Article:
12 posts tagged "Delfina Delettrez"
In just a handful of collections—ten, to be precise—jewelry designer Delfina Delettrez has built a little world unto herself, using elements both ancient and modern, plus lashings of surrealist or Baroque influences. For this season’s collection, she needed to look no further than where she lives and works. Her new atelier is on Rome’s Via Panico, a street traditionally favored by craftsmen; turns out that one neighbor is a mosaic artist, and together they created scaled-down motifs to surround a Doric column for the Cassandra necklace, or to set into a gold cuff.
Elsewhere, bracelets and necklaces set with tiles of howlite, agate, opal, and pearls reference the many colored marbles of Rome. And then there are the bees. “I love a talisman, and I do believe in symbols and the power of stones and metal. I’m a metal-physic person,” she says, referring to her collection’s name. “And I am totally obsessed with bees. They are what keep us alive.” Delettrez also lives with quite a few of them, as her home was once the palazzo of Princess Barberini, a seventeenth-century noblewoman whose family insignia was bees. Here, she captures them in gold honeycomb on a ring or magnifies them in a resin bubble necklace, a colorful notion she’s about to spin out in a new way for her first collaboration with a ready-to-wear label, with Kenzo’s Humberto Leon and Carol Lim, for their Fall ’12 show on Sunday.
Delfina Delettrez seems to have the most fun of any designer out there. To wit, she based her entire Fall jewelry collection on a table-sized shoe-sorting contraption from the fifties found in an old factory in Florence. It was also the physical star of her presentation yesterday, with all her new pieces displayed on its constantly rotating trays. Painted grass green, it was like something out of a old cartoon. “I want to have a dinner party on it,” Delettrez joked. “A sushi bar.”
That movement was key, and it extended to the pieces, too. Cuffs and earrings were made of concentric enameled circles that swung open like gyroscopes. Sleek cuffs were dotted with fat natural pearls and little charms, which spun around in their settings.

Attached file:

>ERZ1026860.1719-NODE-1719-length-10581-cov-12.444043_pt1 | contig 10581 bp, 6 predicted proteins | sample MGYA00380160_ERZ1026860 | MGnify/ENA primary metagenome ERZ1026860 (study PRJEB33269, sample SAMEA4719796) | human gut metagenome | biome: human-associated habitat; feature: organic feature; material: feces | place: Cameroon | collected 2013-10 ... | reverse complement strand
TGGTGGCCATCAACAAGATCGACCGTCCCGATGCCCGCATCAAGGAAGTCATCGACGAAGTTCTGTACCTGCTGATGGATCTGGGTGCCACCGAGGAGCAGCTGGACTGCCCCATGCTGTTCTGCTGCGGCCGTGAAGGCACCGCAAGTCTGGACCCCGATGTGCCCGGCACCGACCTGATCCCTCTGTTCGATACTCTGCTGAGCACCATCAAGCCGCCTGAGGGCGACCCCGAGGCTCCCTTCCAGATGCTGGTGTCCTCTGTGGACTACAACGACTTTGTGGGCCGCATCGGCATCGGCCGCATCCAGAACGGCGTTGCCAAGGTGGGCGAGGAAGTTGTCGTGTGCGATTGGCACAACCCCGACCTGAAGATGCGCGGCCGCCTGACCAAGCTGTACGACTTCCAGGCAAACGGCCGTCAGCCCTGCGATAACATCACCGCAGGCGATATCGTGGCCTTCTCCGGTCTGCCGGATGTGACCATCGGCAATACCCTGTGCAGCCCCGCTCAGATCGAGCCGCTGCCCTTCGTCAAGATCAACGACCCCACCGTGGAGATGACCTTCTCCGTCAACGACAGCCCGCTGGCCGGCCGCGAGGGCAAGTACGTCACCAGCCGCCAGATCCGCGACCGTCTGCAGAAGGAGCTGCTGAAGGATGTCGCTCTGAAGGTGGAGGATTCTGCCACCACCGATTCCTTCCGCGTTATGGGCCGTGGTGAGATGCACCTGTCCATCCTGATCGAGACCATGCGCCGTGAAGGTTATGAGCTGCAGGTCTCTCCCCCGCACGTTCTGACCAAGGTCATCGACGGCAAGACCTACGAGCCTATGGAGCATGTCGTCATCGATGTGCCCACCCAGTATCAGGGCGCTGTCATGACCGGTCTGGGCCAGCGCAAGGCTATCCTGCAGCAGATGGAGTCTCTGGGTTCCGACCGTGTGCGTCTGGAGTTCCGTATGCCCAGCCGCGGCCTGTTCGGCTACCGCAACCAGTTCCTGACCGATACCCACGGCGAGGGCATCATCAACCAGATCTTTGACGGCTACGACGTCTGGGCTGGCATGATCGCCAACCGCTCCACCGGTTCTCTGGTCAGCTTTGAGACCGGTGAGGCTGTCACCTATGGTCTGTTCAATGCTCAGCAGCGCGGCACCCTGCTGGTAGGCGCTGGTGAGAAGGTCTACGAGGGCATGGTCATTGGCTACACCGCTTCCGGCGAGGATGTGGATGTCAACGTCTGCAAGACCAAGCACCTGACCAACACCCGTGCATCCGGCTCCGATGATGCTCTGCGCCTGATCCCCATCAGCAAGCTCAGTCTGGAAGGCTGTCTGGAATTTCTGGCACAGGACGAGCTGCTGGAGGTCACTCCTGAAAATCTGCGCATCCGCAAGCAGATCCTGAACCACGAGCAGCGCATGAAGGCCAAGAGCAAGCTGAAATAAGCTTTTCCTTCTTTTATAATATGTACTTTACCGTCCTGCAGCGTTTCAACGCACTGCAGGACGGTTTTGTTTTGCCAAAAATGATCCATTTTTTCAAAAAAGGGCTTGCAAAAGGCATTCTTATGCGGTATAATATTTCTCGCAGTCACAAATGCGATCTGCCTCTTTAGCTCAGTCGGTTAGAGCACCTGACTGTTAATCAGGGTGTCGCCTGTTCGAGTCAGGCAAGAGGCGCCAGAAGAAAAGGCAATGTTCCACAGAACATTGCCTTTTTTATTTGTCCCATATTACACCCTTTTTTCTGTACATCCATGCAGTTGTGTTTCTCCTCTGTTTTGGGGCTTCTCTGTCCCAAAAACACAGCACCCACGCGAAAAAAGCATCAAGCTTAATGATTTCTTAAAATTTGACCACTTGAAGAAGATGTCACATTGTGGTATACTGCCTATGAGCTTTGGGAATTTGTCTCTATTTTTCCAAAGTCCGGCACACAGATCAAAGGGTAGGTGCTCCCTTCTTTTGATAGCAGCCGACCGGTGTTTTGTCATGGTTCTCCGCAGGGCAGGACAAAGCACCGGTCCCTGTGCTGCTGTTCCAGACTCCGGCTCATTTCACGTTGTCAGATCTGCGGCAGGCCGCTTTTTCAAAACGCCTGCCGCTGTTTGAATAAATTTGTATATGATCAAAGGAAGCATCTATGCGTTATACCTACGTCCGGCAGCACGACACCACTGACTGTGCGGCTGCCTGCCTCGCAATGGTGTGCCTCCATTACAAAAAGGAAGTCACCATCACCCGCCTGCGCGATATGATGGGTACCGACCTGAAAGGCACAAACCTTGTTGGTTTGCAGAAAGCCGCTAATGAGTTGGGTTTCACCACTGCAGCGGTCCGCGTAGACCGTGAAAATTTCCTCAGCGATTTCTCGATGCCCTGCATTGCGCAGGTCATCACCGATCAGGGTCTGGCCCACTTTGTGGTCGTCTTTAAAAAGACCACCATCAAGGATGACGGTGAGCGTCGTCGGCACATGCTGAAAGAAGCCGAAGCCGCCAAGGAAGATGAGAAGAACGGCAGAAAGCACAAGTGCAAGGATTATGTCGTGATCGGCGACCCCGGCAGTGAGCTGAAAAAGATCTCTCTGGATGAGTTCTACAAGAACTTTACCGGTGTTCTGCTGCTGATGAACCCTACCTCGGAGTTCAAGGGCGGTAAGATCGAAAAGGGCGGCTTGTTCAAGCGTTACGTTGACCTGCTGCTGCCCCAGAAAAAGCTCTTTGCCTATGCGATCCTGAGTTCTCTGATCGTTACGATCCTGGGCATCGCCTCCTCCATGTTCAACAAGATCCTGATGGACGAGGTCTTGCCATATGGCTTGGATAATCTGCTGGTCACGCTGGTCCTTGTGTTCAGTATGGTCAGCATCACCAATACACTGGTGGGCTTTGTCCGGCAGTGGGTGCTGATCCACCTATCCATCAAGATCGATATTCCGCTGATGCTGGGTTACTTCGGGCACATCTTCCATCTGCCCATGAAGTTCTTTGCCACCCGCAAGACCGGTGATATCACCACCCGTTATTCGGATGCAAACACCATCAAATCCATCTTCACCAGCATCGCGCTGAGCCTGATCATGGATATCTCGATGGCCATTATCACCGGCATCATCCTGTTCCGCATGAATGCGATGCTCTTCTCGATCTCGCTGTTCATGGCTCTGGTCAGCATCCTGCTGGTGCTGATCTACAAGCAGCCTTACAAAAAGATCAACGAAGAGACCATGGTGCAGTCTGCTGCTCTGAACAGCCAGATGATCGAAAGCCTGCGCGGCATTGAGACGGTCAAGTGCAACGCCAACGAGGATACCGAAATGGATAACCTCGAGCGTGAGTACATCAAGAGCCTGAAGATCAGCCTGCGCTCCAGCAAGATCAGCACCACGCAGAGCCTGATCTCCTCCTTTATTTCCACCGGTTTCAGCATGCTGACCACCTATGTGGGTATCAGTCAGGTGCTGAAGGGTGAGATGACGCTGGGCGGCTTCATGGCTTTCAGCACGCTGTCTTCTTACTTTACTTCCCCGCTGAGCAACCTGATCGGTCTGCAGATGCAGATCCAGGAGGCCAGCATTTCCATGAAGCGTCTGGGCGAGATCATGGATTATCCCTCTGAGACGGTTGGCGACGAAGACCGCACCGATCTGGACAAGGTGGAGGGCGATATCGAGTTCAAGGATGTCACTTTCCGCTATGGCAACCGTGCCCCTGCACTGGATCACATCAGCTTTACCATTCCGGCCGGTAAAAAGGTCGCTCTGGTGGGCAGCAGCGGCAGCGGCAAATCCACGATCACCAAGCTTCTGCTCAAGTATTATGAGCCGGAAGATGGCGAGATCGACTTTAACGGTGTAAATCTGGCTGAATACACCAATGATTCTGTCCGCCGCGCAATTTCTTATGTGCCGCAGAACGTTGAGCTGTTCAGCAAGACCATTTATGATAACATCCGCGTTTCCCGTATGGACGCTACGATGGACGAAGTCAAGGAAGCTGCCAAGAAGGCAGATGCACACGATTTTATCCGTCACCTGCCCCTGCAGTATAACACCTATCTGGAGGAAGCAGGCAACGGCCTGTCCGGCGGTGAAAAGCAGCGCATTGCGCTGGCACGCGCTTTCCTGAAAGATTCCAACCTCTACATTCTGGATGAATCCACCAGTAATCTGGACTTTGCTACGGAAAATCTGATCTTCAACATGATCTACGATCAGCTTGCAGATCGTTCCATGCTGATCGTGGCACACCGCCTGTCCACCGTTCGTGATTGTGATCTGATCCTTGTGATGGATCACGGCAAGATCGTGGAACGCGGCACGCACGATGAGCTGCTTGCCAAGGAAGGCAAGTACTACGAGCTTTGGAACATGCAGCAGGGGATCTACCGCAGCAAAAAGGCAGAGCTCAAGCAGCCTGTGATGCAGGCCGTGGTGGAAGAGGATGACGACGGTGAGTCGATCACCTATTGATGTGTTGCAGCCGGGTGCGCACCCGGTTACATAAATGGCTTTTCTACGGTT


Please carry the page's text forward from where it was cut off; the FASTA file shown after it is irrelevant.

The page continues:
There was more visual wit in a braided necklace in gold, white, and rose gold that Delettrez suggested wearing down your back like hair, and a ring with a magnifying glass. “The idea is to wear it with another jewel so that the stone looks bigger,” she said. That should make it a perfect gift for that dissatisfied married friend who thinks that size matters.
To the side, a series of white lab coats showed off long chains with insect and lip charms. The coats were a nod to her month-old laboratory in Rome where four artisans will be crafting all her wares on-site. The fun continues.
We get excited about customized gifts. (Who could say no, for example, to a personalized Goyard bag or a fur with one’s initials embroidered in the lining?) Delfina Delettrez is offering a much less traditional take on the idea with her silver finger ring, which comes with a bottle of nail polish. It’s a concept that’s frankly both creepy and creative, and it left us wondering: 1. Should you match your jewelry’s mani to your own? and 2. Whatever will they say—and charge—for a polish change at the local nail salon?
About $370, www.delfinadelettrez.com.
Accessories, I am sorry to report, do not get a good shake from the Great Thinkers. Seneca, for example, said, “They that mistake life’s accessories for life itself are like them that go too fast in a maze.” John Lennon posited that drugs are accessories to normal living, in a society too cruel to be lived plain. Granted, neither of them was talking about bags and shoes, but let the points stand: In Utopia, we’d all be Zen master minimalists. But what’s the fun in that? If Utopia entails moping around in togas, surely we’d all rather indulge our flawed humanity at the Little House of Accessories, the new outpost for all things extraneous opened last week by Opening Ceremony. Adjacent to the Opening Ceremony store in L.A., the Little House puts accessories from the likes of Alexander Wang, Delfina Delettrez, Proenza Schouler, Linda Farrow, and Slow and Steady Wins the Race all in one place. If you’re dying to pick up the creeper-buckled wedge boots from the new Chloë Sevigny for Opening Ceremony collection, this is the place do it (while supplies last.) Moreover, New York-based antique jeweler Kentshire Galleries has set up its first Los Angeles outpost at the shop, which O.C. founders Humberto Leon and Carol Lim have seen fit to decorate in surreal, Honey, I Shrunk the Kids style. Long story short—when it comes to Utopia, to each her own.